We're just into the beginning of 2012, the time when experts are busy making predictions for headlines for the new year.
One of the areas of these predictions that is often neglected -- despite its growing interest by public and professionals alike -- is that of alternative and complementary heath. These trends surely will affect businesses, both large and small, as well as the way that health care is sought and delivered in our communities. Here is my list of eight health trends for 2012:
Interest in alternative treatments will experience a second surge. As more mainstream medications, from Aleve to Prozac to Vioxx, are showing seriously dangerous side effects, we'll be looking for new solutions to minimize health conditions. Even though interest in alternative treatments is already high, more people, practitioners and patients will be willing to experiment with new remedies, activities and lifestyle changes to avoid these kinds of medications. Yoga, tai chi, qigong, Feldenkrais, guided imagery, acupuncture and other practices will continue to gain attention due to their ability to calm, soothe and attend to medical situations such as chronic pain, hypertension, obesity and stress.
Along with the growth of interest in alternative medicine, there will be a growth in the interest of alternative psychotherapy. "Alternatives" don't just come down to herbs, massage and yoga, as valuable as they are. People can experience significant growth and change -- often in short amounts of time -- with activities that use drama, guided imagery, music therapy, art therapy, sand tray therapy, energy balancing, sound healing and other modalities that speak to people's whole selves, not just symptoms. These are no longer strange "hippie" ideas but increasingly sought-after modalities that people are willing to travel distances and pay for out of pocket.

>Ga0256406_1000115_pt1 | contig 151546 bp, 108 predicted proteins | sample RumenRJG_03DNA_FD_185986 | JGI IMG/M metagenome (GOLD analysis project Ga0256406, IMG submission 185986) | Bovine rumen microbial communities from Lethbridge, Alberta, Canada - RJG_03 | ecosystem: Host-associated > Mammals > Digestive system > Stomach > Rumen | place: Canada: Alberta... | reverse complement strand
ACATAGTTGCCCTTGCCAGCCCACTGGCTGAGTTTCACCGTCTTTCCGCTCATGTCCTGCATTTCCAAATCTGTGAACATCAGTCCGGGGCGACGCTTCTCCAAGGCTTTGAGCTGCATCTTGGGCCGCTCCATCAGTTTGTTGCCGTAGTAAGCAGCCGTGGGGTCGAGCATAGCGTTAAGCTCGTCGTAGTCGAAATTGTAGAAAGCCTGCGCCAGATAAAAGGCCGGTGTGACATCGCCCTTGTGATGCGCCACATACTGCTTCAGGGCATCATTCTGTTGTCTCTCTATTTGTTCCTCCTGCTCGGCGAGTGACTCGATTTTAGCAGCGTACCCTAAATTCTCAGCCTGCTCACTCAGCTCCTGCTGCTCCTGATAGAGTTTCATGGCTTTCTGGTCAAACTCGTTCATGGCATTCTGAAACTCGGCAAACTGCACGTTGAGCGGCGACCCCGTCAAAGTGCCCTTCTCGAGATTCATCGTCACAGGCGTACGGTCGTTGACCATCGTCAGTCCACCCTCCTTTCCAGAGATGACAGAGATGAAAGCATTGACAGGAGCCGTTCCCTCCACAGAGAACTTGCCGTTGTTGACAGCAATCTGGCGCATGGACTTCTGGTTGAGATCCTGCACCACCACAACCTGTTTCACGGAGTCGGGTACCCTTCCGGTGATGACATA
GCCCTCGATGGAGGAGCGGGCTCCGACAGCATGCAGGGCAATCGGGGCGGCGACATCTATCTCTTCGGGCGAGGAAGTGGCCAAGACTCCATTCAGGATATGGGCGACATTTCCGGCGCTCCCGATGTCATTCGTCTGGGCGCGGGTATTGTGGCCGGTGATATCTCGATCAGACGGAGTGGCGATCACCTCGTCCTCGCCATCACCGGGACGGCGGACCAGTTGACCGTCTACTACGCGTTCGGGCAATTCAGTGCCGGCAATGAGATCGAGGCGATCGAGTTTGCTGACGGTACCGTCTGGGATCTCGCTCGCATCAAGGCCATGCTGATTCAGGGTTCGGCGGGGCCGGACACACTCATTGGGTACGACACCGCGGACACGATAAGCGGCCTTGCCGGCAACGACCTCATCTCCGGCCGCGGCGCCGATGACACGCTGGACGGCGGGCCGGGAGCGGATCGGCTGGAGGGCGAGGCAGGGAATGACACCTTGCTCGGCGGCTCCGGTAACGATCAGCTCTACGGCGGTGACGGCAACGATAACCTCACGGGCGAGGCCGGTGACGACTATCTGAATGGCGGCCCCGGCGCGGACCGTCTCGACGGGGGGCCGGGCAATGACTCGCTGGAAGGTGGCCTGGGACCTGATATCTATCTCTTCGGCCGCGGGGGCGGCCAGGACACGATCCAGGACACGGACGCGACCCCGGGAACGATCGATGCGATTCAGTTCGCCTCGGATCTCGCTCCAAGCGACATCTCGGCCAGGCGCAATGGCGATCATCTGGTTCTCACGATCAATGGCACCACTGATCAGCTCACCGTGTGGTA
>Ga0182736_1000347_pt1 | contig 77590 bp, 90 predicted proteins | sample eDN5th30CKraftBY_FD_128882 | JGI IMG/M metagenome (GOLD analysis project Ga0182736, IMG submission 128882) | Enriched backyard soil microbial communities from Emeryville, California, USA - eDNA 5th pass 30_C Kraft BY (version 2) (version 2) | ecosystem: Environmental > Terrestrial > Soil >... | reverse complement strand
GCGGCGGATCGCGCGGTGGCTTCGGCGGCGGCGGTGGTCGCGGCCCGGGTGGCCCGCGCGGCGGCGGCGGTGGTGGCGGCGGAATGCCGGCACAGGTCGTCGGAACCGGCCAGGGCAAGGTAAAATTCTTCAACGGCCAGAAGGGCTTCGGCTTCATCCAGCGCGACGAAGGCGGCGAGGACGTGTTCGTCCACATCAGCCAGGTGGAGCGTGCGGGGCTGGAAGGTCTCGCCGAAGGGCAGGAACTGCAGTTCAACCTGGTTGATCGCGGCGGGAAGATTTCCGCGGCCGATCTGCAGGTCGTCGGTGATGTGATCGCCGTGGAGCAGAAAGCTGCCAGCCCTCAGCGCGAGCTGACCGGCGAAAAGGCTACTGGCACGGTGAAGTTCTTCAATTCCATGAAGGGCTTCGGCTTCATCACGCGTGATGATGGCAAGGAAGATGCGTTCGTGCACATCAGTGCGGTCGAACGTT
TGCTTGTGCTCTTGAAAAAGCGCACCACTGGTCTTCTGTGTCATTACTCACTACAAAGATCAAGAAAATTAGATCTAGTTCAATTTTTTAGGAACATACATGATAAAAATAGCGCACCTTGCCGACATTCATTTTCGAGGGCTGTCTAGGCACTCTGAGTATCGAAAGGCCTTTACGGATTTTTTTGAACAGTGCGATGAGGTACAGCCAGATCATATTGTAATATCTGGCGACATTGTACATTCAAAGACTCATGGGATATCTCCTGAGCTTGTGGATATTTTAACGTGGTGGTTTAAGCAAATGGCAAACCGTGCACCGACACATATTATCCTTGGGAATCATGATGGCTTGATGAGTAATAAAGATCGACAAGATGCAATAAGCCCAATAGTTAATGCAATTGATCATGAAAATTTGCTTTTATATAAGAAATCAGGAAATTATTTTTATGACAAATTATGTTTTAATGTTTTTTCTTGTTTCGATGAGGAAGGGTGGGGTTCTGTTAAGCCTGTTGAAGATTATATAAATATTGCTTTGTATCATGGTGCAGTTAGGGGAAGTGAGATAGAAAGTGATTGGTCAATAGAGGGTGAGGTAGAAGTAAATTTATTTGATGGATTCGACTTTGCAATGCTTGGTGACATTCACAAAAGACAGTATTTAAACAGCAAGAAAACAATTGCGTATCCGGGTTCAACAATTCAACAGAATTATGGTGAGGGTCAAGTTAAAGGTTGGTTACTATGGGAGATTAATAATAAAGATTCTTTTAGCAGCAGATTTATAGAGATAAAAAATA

In our buy-buy culture and go-go lives, we'll step up the need for personal satisfaction rather than external achievement. This may well mean a "diet" on activities, trimming our schedule of overextended lifestyles and creating routines and opportunities to calm our overstressed bodies and minds. Products and services, including personal coaching and personal growth and spiritual growth classes, will help us focus on what is really satisfying and comforting.
The food-health connection will be very important. As we learn more about "clean eating" -- consuming foods without preservatives, chemicals, sugars and other additives -- our habits will change as we read labels even more carefully and appreciate the rewards of more energy and fewer chronic illnesses. Along with clean eating, we will also become aware of the problems associated with crops that have been over-hybridized by corporations for fast growth and easy harvest. One of these over-hybridized crops is wheat, which is contributing to gastric problems, weight gain and other allergic reactions. See this link for more information.
As insurance costs bump up, a greater push to keep students and employees healthy. This will mean a closer examination of cafeteria food in schools and on-site vending machines in work places, including information on how eating patterns create stress, obesity and health and behavior problems. And now that "Supersize Me" has become a classic documentary about the failings of fast food, food processing companies and vendors will upgrade their searches to develop and market products that are not only healthy but actually promote health.
Special interest treatments will be developed for special interest groups. Studies are showing that various groups, whether ethnic or otherwise, are at higher risk for certain health concerns. Just one for-instance: a research study is showing showing high rates of smoking in the LGBT (Gay, Lesbian, Bisexual and Transgender) community. In some parts of the country, LGBT smoking rates can be as much as 50 percent higher than their heterosexual counterparts, making nicotine an emerging public health priority for LGBT individuals.
Smoking treatment programs will become more varied and incorporate alternative methods of treatment, care and support. These alternative methods may include acupuncture, non-traditional psychotherapy, online support groups, herbal therapy, dietary changes or a combination of unique interventions designed to fit the individual's needs. The fact is that smoking kills more people each year than HIV/AIDS, car accidents and drug and alcohol use combined.
We'll want to have a greater understanding of trauma and how it affects the layers of our lives. Sept. 11 has certainly awakened many more people about the reality of psychological trauma and its effects. Now we are dealing with the hyper-stress on the returning military from Iraq, as well as families and civilians, and the aftermath of earthquakes and hurricanes. There will be a greater interest in how trauma affects us both personally and in our institutions, including our workplaces and schools -- where violence and bullying are rising -- and how to respond in effective ways.